But then there is the exact opposite problem with some of the older games, Knight Lore, for example suffers from some terrible slow down and it ruins the game. I can’t believe I’m playing on a cutting edge Xbox One and Knight Lore (a 30 year old game) suffers slowdown. Surely they could have tweaked and improved the performance of some of the older games to help them run smoother too.

3) Locked content.
I don’t mind unlockables in games…as long as they are done right. One of the reasons I really wanted this collection (other than the games) is for the behind the scenes stuff, the documentaries, the unreleased concept art, the cancelled game coverage, etc. There is loads of this kind of stuff on the Rare Reply disc…but it’s all locked and you have to earn stamps by playing the games to unlock them.
It’s just annoying, I want to watch some of this stuff but can’t until I earn stamps by killing 1500 aliens in Jetpack? Personally I don’t mind having to kill 1500 enemies in Jetpack as I enjoyed playing the game and will most probably do that anyway. But what about people that want to watch the documentaries, but do not want to grind through the games unlocking stamps?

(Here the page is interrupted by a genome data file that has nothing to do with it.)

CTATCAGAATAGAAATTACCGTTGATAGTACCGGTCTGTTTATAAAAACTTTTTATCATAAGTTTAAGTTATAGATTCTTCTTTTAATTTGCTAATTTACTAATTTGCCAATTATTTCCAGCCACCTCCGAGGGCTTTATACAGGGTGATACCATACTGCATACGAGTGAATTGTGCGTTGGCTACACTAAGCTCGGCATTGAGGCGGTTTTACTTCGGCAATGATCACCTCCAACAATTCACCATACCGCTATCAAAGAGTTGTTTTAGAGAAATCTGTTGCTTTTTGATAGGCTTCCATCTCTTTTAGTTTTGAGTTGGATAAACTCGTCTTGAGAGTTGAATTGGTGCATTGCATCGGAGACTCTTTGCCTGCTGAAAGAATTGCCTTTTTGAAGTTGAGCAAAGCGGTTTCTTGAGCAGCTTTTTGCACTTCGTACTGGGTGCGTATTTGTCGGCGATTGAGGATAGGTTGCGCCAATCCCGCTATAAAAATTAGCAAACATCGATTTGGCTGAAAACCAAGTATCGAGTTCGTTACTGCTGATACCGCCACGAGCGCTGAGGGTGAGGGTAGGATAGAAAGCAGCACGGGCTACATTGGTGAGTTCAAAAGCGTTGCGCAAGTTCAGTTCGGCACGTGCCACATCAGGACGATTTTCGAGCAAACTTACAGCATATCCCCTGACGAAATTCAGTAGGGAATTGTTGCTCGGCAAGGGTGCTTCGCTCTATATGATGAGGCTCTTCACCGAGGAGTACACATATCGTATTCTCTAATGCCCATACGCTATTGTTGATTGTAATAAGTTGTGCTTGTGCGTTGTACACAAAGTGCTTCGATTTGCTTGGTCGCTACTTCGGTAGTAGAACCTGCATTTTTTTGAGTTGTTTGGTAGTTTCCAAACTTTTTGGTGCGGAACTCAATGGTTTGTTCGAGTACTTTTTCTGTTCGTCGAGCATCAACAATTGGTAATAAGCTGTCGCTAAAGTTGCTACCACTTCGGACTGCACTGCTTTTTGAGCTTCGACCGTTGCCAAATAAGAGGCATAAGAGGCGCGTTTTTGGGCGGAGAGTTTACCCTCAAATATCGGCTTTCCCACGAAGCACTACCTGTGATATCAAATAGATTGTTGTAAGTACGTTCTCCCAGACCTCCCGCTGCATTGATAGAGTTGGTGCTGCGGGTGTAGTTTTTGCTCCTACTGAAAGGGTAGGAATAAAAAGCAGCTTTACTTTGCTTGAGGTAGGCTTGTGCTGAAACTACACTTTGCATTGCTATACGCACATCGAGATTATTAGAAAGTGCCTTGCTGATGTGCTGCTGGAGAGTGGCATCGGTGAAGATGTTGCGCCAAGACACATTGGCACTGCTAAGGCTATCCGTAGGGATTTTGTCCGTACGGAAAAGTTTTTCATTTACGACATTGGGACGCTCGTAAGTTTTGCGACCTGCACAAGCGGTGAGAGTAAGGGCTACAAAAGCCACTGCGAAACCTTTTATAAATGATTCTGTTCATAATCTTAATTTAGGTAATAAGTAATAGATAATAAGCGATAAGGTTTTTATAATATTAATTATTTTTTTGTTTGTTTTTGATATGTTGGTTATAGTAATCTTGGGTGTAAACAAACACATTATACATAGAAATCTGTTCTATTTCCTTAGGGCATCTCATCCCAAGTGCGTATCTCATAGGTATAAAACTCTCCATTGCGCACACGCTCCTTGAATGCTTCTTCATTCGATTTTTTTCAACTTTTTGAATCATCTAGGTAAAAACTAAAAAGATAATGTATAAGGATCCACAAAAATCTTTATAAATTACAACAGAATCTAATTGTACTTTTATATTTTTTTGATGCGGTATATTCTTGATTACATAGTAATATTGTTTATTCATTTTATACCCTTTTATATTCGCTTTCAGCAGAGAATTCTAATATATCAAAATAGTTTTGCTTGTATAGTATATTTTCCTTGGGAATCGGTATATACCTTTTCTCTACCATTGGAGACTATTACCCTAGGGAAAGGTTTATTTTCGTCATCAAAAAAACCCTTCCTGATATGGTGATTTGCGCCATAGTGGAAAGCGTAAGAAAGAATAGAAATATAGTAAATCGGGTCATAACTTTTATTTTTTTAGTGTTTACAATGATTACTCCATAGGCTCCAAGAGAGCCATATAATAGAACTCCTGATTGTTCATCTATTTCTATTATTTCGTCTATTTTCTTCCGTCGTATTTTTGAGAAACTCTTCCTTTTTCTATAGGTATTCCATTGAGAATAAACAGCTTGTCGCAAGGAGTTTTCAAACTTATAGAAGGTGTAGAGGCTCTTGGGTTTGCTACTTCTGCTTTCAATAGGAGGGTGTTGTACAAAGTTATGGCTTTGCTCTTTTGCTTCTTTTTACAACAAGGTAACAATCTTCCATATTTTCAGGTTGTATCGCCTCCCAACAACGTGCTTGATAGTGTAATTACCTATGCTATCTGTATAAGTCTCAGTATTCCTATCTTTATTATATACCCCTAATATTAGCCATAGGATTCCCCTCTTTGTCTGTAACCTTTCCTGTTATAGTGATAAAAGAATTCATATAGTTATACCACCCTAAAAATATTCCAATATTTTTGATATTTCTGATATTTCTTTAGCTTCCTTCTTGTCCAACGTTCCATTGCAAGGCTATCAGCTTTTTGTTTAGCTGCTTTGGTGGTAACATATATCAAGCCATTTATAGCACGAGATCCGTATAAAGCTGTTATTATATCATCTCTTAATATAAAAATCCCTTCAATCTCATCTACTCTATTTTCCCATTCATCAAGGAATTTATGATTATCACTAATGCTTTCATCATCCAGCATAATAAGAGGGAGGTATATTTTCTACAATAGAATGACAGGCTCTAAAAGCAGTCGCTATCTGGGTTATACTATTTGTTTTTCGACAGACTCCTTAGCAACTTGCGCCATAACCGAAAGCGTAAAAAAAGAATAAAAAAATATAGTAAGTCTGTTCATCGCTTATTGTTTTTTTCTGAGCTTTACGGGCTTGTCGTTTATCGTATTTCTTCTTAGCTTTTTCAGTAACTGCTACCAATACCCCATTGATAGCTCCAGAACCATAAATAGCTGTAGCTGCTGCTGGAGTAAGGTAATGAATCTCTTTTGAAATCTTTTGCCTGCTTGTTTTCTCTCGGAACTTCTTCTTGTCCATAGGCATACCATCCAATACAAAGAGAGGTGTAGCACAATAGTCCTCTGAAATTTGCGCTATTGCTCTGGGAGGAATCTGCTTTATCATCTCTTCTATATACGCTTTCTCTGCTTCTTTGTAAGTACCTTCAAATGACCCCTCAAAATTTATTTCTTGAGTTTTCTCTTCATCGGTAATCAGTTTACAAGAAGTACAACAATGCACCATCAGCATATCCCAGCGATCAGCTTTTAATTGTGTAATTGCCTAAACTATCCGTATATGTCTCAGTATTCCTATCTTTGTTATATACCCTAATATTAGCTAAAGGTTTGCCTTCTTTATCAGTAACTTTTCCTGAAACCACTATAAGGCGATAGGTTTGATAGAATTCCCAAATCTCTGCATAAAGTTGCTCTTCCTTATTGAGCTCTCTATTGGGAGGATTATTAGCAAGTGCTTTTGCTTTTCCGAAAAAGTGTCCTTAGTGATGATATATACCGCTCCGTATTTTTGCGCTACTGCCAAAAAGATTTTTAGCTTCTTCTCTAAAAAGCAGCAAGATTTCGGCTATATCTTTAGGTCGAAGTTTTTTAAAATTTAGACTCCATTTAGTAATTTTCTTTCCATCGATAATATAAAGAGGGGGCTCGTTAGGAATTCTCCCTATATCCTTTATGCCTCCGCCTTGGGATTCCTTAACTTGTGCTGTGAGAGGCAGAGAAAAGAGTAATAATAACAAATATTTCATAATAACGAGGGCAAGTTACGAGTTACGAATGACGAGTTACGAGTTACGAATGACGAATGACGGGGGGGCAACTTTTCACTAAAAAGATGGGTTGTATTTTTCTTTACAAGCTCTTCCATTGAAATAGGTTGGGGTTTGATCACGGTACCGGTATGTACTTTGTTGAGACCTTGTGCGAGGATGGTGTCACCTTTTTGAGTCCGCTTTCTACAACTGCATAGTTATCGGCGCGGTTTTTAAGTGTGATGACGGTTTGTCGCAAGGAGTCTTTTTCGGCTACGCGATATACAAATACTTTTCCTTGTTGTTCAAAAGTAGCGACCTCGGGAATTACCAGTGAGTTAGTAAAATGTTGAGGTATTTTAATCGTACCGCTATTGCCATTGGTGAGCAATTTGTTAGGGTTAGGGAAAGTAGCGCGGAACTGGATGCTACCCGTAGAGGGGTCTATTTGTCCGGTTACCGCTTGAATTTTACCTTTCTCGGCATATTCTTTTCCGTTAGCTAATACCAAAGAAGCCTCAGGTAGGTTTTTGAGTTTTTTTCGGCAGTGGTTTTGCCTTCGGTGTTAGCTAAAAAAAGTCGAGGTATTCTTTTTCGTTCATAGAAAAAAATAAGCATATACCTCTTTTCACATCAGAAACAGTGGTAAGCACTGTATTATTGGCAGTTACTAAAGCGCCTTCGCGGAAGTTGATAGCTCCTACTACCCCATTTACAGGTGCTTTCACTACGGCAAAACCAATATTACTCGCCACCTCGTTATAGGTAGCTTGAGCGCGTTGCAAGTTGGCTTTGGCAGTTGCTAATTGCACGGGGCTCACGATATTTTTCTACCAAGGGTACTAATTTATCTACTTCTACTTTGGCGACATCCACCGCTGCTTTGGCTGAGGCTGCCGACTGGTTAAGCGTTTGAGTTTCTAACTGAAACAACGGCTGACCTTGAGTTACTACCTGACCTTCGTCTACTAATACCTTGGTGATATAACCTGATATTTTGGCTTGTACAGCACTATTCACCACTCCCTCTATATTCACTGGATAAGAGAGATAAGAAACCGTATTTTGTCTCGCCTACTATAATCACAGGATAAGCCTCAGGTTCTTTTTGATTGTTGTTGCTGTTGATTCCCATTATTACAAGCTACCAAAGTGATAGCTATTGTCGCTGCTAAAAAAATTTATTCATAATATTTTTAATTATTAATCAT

Even more so, you can’t choose what you want to unlock. Content just unlocks automatically in a pre-set order. So you want to watch the making of Conker’s Bad Fur Day video? Well you can’t unless you unlock every other video before it first by grinding for stamps.
The video content, documentaries, etc should have been unlocked from the start for everyone to watch.

Those are my main niggles and they are only niggles onto what the collection does right.

1) Presentation.
The overall presentation is really well done. The idea of having everything happen in a theatre giving you the impression you are going to watch a show is pulled off convincingly. The transitions from menu to game to sub-menus is seamless thanks to the inclusion of vaudeville style posters of the games and characters.